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Solar Finance Evolves as Big Player Arrives

5 min read

Sunshine is free, of course, but to capture it most Arkansans could use a loan.

Enter the evolving and newly aggressive world of solar power finance.

Loanpal, a national leader in the field, opened a planned 100-employee operation in Bentonville last month and is staffing up. With deep pockets and unmatched scale, the company also has an industry star as chairman and CEO: former SolarCity Chief Revenue Officer Hayes Barnard, who sold his Paramount Solar subsidiary to SolarCity in 2013 for $120 million.

Nearby, Shine Solar of Rogers has used Loanpal and other solar finance companies while vigorously expanding operations in five states. “There are five or six national solar loan companies, all ever-changing and sort of competing to be the most aggressive in the marketplace,” Shine President Caleb Gorden told Arkansas Business. “We’re partnered up with all of them.”

Industry leaders also said Loanpal’s arrival might spur local lenders to get into residential solar finance, something they’ve resisted so far, although they are lending for business and farm projects. (See Home Solar Gets Lender.)

Companies like Scenic Hill Solar of North Little Rock and Entegrity of Little Rock have developed complex financing and leasing arrangements to maximize return on investment for homeowners, businesses, nonprofits and even local governments.

Seal Solar is working on a financing arrangement with Loanpal and is pursuing a separate four-in-one deal that would finance a Tesla from Evolve Auto, an affiliated dealership in North Little Rock, along with a rooftop solar array, a Tesla PowerWall, and a charging station for the home garage.

All solar parties are celebrating Congress’ extension of a 26% federal solar investment tax credit through 2023, an element of December’s COVID-19 relief package. The credit has been a significant factor in helping solar systems pay for themselves, industry officials said.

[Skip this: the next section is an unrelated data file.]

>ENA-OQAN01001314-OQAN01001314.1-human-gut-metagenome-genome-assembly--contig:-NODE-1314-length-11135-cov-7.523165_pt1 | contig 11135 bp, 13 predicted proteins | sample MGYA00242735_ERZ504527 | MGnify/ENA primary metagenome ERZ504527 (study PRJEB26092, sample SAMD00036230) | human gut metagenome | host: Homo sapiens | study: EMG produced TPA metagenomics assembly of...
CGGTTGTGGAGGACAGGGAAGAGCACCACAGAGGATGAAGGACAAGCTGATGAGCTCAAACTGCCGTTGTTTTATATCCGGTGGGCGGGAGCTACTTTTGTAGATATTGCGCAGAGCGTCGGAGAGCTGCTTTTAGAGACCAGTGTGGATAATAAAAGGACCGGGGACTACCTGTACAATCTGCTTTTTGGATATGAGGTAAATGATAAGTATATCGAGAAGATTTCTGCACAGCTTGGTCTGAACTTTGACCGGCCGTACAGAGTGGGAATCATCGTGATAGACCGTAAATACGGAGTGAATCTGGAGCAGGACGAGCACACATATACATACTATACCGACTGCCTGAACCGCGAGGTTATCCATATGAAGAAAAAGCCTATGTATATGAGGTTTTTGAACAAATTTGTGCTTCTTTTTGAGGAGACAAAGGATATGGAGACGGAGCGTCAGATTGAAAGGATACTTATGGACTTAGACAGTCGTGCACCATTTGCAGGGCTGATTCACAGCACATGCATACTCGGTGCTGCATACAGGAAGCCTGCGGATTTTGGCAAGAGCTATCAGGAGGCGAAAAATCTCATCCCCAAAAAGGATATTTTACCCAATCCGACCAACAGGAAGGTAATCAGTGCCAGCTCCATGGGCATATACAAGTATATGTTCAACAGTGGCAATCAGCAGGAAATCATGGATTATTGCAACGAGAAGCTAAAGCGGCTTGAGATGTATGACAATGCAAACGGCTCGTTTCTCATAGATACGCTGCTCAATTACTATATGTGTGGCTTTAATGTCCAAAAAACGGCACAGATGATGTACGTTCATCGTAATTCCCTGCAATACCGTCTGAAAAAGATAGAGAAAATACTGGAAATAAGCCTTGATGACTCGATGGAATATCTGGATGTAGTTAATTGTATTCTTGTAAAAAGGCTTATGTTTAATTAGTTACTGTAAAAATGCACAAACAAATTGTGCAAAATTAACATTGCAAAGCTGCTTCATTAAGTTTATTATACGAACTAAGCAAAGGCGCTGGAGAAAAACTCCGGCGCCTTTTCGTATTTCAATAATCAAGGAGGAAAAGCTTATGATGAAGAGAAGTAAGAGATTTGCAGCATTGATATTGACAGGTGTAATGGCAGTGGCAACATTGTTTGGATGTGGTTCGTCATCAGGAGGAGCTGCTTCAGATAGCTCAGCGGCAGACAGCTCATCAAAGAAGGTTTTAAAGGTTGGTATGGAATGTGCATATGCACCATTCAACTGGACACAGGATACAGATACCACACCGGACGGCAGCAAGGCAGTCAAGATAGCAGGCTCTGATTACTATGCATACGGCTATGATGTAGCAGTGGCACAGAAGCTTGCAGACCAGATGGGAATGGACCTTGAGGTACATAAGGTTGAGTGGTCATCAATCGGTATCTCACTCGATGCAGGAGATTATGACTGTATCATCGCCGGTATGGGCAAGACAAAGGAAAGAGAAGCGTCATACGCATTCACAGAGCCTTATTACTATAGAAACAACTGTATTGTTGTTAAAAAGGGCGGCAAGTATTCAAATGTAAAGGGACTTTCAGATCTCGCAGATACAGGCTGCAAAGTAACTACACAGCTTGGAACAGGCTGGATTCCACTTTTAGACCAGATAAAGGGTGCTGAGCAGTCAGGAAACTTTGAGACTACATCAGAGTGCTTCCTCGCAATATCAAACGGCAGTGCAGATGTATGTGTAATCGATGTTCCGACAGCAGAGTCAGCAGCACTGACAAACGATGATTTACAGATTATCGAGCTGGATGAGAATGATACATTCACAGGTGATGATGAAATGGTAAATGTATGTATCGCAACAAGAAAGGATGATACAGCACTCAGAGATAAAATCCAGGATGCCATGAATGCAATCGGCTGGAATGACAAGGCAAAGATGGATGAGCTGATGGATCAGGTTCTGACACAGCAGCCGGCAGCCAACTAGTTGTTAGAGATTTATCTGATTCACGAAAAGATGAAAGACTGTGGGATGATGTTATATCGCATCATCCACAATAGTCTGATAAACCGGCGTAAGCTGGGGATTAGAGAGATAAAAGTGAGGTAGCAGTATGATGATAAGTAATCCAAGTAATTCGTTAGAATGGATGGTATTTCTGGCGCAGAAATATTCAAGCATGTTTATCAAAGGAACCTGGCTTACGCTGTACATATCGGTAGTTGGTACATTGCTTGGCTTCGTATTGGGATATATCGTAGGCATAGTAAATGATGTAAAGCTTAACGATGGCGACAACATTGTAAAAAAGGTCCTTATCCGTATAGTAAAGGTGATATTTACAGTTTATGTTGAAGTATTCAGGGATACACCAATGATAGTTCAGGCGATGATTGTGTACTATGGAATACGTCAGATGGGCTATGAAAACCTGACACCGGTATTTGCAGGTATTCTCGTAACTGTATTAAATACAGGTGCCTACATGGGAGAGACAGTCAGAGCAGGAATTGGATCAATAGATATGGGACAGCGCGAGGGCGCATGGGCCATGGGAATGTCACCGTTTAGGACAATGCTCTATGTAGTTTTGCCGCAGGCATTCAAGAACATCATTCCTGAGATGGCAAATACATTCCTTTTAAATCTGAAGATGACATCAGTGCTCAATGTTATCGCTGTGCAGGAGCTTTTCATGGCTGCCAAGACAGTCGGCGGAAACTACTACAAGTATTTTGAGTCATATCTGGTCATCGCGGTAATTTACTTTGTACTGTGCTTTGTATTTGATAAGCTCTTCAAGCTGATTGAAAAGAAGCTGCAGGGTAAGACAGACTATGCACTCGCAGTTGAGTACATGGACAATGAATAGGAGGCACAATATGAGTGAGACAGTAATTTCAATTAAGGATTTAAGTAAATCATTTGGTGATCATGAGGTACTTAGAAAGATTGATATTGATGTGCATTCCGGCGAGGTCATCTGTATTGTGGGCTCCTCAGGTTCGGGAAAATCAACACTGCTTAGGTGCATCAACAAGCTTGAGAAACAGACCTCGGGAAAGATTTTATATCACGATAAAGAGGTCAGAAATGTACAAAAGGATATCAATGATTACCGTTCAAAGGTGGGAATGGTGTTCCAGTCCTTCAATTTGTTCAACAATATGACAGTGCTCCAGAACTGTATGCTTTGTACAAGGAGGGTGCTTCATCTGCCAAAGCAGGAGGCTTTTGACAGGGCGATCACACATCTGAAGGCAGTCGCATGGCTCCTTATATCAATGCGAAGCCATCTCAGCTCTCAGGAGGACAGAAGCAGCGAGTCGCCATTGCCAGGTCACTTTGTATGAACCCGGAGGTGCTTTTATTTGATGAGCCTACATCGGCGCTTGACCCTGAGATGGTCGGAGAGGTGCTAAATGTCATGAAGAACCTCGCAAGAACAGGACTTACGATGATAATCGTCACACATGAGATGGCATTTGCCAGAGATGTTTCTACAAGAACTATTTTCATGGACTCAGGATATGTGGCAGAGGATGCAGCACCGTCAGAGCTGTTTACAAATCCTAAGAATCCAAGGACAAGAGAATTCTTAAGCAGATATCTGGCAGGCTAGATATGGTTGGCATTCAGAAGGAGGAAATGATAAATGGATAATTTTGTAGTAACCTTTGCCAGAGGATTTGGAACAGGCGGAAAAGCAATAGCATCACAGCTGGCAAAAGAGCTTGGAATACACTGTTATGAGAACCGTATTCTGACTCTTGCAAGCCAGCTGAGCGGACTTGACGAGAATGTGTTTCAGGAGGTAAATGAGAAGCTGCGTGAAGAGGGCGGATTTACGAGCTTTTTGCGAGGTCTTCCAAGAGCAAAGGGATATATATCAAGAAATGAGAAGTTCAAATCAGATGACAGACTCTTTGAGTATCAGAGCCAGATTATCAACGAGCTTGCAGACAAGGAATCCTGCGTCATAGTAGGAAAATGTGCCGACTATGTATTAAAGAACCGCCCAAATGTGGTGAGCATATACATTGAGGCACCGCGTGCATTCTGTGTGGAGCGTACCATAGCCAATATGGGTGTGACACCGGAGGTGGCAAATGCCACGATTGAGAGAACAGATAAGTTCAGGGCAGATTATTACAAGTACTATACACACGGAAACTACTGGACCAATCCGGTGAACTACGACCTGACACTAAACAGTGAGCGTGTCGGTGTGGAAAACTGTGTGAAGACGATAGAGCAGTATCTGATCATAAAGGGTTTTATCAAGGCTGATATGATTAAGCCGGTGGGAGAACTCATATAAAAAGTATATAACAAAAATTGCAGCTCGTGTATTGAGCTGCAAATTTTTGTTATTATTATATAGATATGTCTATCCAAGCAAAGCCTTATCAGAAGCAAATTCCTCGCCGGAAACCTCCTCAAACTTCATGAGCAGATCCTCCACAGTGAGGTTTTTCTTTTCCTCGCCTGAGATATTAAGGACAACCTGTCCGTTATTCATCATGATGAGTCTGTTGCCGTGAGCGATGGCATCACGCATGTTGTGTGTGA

“The vast majority of solar deployment here in Arkansas now relies on third-party funding,” said John Ekdahl, managing partner of AEV Solar of Little Rock. “At one time, the industry’s model relied on heavy capital investment on the front end to eventually capture long-term energy cost savings. However, the number of individuals able to take advantage of this investment strategy is limited.”

Some customers prefer to pay in cash, Ekdahl said, but the average Arkansan needs financing. They also need terms designed to be attractive in the short term. Gorden said 95% of Shine’s customers use financing, including many who could easily pay cash.

Others lack the ability to pay up front but still want the savings and environmental benefits solar power offers.

“Potential clients we encounter understand that solar saves serious money over the lifetime of the system, but before solar-specific loan options were developed,” many prospective customers couldn’t make financing work, Ekdahl said. “Now, thanks to trusted partners in both the residential and commercial sectors, consumers are able to take advantage of long-term, low-interest loan options.”

AEV’s most popular funding sources, he said, are Arkansas Federal Credit Union of Jacksonville for commercial projects and EnerBank USA of Salt Lake City for residential applications.